Another reason why developers are quitting: To escape from your bad code

Businesses could make their employment prospects more attractive by addressing 'technical debt', according to a new survey of software engineers.

Tech workers are preparing to quit. That's a big problem for businesses

Companies are fighting to keep hold of software developers at a time when many tech workers are considering changing employers.

Developers are mostly keen to move on for more money, new challenges or for more flexible-working options. But now a survey has come up with another reason why your engineers might want to quit – their fellow developers' terrible code.

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Software engineers have long struggled with 'technical debt' created by past coding practices that might have been clever but also were undocumented and exotic. At a high level, technical debt is the price paid by supporting legacy systems rather than overhauling them or implementing a better, new system. 

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The term can span everything from a major IT implementation, such as a core banking system that requires a decade of bug fixes, to the choice of programming language to build backend systems. In the latter case, subsequent language updates can require today's developers to rewrite old code written by long-gone developers who wrote under different conditions and who might not have documented what they did and why they did it. That's a big problem for companies that have millions of lines of code written in a language.  

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Stepsize, a firm that focuses on technical debt by tracking development issues in major code editors such as VS Code, conducted a fairly small survey of 200 software engineers to find out why they leave their jobs. The company said that 51% of engineers in its survey have considered leaving or left a job because of technical debt.  

Of that group who feel irked by technical debt issues, some 20% said that type of debt is the main reason they left a company.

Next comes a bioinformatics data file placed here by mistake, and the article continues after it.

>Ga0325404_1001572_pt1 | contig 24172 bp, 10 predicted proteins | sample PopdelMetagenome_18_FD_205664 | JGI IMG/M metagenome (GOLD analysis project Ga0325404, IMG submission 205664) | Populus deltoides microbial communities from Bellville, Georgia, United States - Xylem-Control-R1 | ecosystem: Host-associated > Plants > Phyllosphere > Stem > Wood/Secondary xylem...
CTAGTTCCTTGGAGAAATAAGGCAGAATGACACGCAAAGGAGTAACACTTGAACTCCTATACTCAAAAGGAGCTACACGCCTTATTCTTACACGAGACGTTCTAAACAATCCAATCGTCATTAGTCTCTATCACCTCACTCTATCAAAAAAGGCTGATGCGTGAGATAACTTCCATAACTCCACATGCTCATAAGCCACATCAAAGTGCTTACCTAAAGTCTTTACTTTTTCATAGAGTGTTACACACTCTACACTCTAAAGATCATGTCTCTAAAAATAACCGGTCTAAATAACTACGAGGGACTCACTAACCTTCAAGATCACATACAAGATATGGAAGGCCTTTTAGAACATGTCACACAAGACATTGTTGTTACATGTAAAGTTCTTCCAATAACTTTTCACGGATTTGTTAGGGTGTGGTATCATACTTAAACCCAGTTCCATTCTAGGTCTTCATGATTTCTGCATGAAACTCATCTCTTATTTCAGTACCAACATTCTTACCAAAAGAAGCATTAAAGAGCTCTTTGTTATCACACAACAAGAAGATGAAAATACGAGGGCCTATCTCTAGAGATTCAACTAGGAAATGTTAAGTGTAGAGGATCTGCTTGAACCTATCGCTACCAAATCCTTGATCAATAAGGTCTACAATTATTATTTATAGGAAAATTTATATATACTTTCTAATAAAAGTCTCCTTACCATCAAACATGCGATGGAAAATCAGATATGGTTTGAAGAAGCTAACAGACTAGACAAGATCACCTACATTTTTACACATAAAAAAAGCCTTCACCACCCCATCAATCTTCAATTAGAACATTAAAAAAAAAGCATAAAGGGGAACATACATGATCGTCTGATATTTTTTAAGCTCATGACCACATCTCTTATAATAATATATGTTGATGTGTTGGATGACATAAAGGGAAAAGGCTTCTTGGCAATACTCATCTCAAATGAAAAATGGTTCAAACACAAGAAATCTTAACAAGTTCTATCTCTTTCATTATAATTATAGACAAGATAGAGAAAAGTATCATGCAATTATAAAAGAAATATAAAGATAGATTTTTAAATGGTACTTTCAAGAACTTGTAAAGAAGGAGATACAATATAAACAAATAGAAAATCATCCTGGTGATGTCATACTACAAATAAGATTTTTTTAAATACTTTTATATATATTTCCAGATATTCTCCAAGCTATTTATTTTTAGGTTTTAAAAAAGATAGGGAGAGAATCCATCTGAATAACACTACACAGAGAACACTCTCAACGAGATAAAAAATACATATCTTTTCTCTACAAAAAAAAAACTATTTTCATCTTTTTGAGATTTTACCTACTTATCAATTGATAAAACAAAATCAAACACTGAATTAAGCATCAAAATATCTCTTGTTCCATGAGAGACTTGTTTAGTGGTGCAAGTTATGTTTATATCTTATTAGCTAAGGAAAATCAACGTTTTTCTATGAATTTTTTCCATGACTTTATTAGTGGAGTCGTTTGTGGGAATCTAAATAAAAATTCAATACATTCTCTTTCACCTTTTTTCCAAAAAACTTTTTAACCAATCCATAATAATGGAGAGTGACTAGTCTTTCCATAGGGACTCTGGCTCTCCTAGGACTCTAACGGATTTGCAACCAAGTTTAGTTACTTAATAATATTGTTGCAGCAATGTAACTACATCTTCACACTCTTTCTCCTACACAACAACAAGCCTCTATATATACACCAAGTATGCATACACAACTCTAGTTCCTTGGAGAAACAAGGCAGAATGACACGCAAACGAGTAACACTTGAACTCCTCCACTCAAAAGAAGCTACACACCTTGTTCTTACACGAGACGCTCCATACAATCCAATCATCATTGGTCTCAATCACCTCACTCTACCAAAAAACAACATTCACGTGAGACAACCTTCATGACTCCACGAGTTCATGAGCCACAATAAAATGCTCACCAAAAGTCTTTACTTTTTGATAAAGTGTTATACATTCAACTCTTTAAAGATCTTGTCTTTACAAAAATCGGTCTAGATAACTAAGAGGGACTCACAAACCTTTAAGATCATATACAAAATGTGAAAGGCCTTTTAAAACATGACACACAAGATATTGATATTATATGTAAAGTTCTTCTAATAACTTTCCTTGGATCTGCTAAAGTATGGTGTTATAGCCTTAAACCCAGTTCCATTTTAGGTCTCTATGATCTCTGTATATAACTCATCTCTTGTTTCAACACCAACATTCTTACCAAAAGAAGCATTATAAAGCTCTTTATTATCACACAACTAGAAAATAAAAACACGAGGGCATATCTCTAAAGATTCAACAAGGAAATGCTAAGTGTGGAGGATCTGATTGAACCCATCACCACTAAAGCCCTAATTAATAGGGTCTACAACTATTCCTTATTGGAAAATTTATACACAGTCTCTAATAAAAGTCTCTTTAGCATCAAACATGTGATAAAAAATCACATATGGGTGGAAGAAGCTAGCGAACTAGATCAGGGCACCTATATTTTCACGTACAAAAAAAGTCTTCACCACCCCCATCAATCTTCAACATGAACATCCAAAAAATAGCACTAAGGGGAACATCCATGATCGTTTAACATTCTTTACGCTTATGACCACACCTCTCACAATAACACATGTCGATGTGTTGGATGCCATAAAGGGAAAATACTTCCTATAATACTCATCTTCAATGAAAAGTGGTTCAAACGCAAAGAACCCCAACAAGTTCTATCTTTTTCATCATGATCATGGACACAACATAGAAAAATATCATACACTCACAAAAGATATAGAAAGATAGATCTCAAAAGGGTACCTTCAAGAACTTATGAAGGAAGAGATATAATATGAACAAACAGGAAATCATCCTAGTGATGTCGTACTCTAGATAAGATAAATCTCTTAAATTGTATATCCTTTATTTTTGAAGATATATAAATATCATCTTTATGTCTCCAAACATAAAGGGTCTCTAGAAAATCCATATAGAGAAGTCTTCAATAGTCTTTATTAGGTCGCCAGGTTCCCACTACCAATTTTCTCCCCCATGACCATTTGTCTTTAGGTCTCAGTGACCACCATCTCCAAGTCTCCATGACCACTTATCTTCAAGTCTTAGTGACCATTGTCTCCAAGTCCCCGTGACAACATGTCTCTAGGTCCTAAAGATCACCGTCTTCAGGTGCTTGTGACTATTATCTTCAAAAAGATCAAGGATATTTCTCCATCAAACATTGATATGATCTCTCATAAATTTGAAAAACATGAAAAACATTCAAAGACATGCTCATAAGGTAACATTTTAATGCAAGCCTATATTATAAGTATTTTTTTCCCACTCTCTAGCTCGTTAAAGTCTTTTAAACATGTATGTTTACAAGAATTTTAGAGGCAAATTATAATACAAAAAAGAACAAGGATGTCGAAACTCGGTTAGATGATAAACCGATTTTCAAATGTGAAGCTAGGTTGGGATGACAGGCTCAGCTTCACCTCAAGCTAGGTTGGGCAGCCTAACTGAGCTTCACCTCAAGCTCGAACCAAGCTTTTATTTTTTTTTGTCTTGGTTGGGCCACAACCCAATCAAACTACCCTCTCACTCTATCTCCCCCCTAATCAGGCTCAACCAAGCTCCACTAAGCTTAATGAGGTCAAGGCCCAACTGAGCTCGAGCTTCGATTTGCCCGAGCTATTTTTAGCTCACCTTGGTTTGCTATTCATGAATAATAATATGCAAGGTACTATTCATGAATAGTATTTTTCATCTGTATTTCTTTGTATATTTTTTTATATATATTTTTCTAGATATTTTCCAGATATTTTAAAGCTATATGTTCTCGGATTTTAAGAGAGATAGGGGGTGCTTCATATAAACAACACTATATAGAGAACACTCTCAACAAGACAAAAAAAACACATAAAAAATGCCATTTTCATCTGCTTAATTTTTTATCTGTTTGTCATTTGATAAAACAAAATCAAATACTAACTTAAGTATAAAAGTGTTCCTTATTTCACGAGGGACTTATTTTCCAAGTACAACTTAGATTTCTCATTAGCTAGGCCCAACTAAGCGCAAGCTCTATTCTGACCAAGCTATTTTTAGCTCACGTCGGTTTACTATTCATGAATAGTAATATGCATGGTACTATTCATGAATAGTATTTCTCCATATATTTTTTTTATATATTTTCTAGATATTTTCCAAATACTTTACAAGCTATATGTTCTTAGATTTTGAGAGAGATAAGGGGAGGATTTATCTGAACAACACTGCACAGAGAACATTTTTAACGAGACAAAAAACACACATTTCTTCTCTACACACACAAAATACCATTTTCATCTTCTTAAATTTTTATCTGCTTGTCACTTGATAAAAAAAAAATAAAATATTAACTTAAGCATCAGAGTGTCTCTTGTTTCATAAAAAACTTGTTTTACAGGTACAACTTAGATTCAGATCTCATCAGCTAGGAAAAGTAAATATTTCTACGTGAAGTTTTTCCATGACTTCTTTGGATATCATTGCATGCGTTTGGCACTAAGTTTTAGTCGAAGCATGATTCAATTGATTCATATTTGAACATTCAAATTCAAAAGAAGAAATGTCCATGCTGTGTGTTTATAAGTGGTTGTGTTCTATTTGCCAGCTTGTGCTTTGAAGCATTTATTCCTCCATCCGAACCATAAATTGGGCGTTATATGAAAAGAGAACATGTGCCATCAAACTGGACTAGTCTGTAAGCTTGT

The results should be taken in context: the company's key selling point is trying to solve technical debt challenges that organizations face, but at the same time, technical debt could be one area worthy of attention considering how hard it is to hire and retain software engineers. 

"Given how much it costs to hire new engineers, companies need to keep their staff turnover as low as possible. And the best way to do that is to carefully manage technical debt to maintain a healthy codebase," says Alex Omeyer, CEO of Stepsize. 

Technical debt, or 'code quality and codebase health', was the fourth most important issue cited by respondents. Salary still trumped it, with 82% citing it as one of the "most important factors" when interviewing for a new role. The survey allowed respondents to choose several primary factors. 

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"Technical challenges and growth opportunities" was the second priority, with 75% choosing it as the one of the most important factors.  

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Some 68% of respondents said remote work was the most important actor, while 62% put said 'code quality and codebase health' was one of those prime factors. 

Code needs to be understood by future employees. It also needs to be clean and consistent and testable, notes Stepsize, since this affects how well a codebase can be maintained in the future. 

"Code quality definition is very unique for each engineering team and product. However, every engineer wants to write code that is scalable, performant, reliable, and most of all easy to maintain for future engineers," said Shamma Pathan, senior software engineer at LinkedIn, in a statement.